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Part II: Postal Service to Stop Delivering Mail on Saturdays: No Impact on Timing of Disclosures, Rescission Period

Melanie A. Feliciano Esq.
Dec 05, 2013

The waiting periods for early disclosures and corrected disclosures; rescission period With respect to the waiting period for the early disclosures (Truth-in-Lending [TILA] Statement), Regulation Z § 1026.19(a)(2)(i) provides that the creditor must deliver or place them in the mail not later than the seventh business day before consummation of the transaction. And, Section 1026.19(a)(2)(ii) provides that if the annual percentage rate (APR) becomes inaccurate, as defined in Regulation Z § 1026.22, the consumer must receive the corrected TILA Statement reflecting the changed terms no later than three business days before consummation. If the corrected disclosures are mailed to the consumer or delivered to the consumer by means other than personal delivery, the consumer is deemed to have received the corrected disclosures three business days after they are mailed or delivered. With respect to the rescission period, Regulation Z § 1026.23(a)(3)(i) provides: The consumer may exercise the right to rescind until midnight of the third business day following consummation, delivery of the notice required by Section 1026.23(b), or delivery of all material disclosures, whichever occurs last. If the required notice or material disclosures are not delivered, the right to rescind shall expire three years after consummation, upon transfer of all of the consumer's interest in the property, or upon sale of the property, whichever occurs first. In the case of certain administrative proceedings, the rescission period shall be extended in accordance with section 125(f) of the Act. For purposes of the rescission period and waiting periods for the early and corrected disclosures, Regulation Z § 1026.2(a)(6) provides that a “business day” includes all calendar days, except Sundays and legal public holidays: “Business day” means a day on which the creditor's offices are open to the public for carrying on substantially all of its business functions. However, for purposes of rescission under §§ 1026.15 and 1026.23, and for purposes of §§ 1026.19(a)(1)(ii), 1026.19(a)(2), 1026.31, and 1026.46(d)(4), the term means all calendar days except Sundays and the legal public holidays specified in 5 U.S.C. 6103(a), such as New Year's Day, the Birthday of Martin Luther King, Jr., Washington's Birthday, Memorial Day, Independence Day, Labor Day, Columbus Day, Veterans Day, Thanksgiving Day, and Christmas Day. The Official Staff Interpretations for Section 1026.2(a)(6) provides clarification that: Four Federal legal holidays are identified in 5 U.S.C. 6103(a) by a specific date: New Year's Day, January 1; Independence Day, July 4; Veterans Day, November 11; and Christmas Day, December 25. When one of these holidays (July 4, for example) falls on a Saturday, Federal offices and other entities might observe the holiday on the preceding Friday (July 3). In cases where the more precise rule applies, the observed holiday (in the example, July 3) is a business day. Accordingly, Saturdays are to be counted in the rescission period and the waiting periods for the early and corrected disclosures unless a legal holiday falls on a Saturday. Additionally, if New Year's Day, Independence Day, Veterans Day, and Christmas Day fall on a Saturday, but these holidays are observed on a day other than Saturday or Sunday, then the day on which the holiday is observed shall be considered a business day. Melanie A. Feliciano Esq. is DocMagic Inc.’s chief legal officer and currently serves as editor-in-chief of DocMagic’s electronic compliance newsletter, The Compliance Wizard. She received her JD from the Georgetown University Law Center, and is licensed in California and Texas. She may be reached by phone at (800) 649-1362 or e-mail [email protected]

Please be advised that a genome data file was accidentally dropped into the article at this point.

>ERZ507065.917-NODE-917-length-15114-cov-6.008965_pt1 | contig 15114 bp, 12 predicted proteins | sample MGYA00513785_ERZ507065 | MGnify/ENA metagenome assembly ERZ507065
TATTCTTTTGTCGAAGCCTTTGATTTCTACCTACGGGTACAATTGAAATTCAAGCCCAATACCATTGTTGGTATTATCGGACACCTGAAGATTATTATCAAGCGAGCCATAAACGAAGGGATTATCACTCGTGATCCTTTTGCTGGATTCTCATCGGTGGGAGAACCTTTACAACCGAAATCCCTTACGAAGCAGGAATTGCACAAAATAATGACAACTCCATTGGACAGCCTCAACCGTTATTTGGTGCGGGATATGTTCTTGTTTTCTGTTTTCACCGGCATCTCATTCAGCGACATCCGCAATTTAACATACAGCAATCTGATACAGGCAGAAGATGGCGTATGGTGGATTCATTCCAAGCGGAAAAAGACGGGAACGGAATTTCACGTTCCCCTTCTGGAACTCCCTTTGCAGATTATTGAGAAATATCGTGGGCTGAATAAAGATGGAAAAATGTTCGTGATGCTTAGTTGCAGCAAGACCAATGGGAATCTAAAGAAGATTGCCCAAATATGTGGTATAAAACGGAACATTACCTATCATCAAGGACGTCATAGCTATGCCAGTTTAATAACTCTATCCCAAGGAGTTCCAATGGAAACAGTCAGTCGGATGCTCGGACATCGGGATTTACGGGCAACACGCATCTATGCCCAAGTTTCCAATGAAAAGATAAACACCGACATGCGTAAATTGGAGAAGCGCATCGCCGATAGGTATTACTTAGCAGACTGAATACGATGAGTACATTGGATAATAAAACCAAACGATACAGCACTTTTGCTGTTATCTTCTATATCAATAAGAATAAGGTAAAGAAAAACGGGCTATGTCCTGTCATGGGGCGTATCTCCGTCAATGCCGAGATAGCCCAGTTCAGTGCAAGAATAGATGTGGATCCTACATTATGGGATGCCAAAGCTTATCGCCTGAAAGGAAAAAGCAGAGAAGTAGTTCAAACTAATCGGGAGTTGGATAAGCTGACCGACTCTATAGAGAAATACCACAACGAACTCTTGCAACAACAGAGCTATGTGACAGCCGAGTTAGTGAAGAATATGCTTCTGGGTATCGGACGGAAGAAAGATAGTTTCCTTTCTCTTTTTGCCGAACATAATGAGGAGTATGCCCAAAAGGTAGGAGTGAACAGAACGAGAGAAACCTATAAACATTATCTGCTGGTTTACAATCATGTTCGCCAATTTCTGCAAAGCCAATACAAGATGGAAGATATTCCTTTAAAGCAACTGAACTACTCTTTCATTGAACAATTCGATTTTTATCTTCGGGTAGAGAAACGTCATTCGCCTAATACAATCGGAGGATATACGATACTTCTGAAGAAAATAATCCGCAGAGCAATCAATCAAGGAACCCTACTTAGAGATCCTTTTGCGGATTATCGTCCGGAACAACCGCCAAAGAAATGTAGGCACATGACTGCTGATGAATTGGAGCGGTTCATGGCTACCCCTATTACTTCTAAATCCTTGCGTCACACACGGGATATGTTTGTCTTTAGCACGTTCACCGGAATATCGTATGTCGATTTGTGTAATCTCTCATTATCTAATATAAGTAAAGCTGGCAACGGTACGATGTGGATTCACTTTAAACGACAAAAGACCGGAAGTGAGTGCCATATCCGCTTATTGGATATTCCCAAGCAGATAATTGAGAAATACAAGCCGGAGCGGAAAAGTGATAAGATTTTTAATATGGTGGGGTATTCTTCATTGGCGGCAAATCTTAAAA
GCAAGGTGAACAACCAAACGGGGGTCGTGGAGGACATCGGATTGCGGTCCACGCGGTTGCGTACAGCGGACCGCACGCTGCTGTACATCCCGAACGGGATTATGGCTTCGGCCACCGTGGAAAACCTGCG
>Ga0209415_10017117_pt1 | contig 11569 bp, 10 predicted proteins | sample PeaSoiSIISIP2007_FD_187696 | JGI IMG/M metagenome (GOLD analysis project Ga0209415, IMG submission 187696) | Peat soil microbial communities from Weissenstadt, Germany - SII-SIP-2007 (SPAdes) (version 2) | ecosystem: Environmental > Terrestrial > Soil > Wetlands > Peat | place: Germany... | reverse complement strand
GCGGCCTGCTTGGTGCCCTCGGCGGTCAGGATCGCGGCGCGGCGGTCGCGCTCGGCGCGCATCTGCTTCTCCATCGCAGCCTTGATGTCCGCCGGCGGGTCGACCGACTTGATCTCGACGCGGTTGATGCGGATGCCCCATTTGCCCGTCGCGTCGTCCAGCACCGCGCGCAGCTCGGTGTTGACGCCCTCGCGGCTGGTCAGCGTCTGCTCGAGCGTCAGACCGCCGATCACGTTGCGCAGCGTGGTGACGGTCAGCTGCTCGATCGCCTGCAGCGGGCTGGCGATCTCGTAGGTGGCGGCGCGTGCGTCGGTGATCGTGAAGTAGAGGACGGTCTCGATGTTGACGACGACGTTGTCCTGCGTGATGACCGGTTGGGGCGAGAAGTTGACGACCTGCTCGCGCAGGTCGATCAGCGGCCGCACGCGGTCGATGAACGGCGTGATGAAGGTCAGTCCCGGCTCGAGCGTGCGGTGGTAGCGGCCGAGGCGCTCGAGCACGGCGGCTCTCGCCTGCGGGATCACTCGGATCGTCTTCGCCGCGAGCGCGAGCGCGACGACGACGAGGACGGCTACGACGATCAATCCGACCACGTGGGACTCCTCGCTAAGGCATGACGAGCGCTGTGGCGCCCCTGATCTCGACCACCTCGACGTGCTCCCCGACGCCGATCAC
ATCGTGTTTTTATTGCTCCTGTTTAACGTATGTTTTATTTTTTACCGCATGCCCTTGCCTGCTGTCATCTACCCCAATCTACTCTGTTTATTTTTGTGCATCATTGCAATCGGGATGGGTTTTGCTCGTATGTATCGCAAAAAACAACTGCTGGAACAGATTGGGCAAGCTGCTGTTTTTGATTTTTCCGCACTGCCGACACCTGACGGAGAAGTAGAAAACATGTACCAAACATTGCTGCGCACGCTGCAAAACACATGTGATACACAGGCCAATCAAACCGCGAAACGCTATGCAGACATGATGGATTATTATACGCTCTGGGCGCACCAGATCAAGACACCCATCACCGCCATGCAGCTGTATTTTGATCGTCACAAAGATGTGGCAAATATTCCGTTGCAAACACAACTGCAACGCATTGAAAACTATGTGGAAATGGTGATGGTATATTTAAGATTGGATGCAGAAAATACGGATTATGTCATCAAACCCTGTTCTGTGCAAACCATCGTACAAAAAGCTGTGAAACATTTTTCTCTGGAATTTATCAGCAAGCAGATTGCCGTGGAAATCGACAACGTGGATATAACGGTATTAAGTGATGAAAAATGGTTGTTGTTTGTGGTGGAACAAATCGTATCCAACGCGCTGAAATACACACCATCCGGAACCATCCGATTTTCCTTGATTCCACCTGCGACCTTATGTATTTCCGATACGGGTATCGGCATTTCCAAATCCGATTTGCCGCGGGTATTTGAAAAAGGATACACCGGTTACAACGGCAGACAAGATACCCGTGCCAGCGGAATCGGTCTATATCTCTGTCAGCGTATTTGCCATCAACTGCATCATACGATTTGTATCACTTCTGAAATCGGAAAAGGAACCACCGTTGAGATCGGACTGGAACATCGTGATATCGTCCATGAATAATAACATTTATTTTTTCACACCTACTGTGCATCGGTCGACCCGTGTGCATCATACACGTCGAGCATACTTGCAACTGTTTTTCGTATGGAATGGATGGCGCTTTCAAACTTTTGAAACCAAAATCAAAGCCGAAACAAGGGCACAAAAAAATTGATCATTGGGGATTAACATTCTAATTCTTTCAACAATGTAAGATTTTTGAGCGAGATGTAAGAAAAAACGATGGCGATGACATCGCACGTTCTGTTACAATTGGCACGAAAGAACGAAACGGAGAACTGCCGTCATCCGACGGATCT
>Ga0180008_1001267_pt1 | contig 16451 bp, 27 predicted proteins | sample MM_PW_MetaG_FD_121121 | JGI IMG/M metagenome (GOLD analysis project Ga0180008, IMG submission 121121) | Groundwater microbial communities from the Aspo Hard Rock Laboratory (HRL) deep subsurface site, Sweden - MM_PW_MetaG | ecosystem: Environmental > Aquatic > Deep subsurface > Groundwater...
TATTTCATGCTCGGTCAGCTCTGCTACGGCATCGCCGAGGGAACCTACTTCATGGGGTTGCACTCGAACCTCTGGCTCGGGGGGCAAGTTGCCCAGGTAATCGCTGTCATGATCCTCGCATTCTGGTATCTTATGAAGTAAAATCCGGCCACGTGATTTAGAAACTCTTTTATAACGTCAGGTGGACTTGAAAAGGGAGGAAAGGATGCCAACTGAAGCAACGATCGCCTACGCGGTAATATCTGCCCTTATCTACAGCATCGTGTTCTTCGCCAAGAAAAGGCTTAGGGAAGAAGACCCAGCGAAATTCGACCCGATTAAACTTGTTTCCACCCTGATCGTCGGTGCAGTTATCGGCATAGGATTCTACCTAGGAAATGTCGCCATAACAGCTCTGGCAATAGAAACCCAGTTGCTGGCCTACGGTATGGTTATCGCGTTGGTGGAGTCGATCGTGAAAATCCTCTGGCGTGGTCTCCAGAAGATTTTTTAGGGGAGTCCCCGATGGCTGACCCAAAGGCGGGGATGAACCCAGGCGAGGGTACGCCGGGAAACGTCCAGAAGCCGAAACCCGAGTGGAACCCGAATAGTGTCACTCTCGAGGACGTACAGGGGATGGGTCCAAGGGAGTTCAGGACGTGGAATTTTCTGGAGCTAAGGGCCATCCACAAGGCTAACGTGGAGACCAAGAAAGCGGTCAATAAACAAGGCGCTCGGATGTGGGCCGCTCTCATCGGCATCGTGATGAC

Dec 05, 2013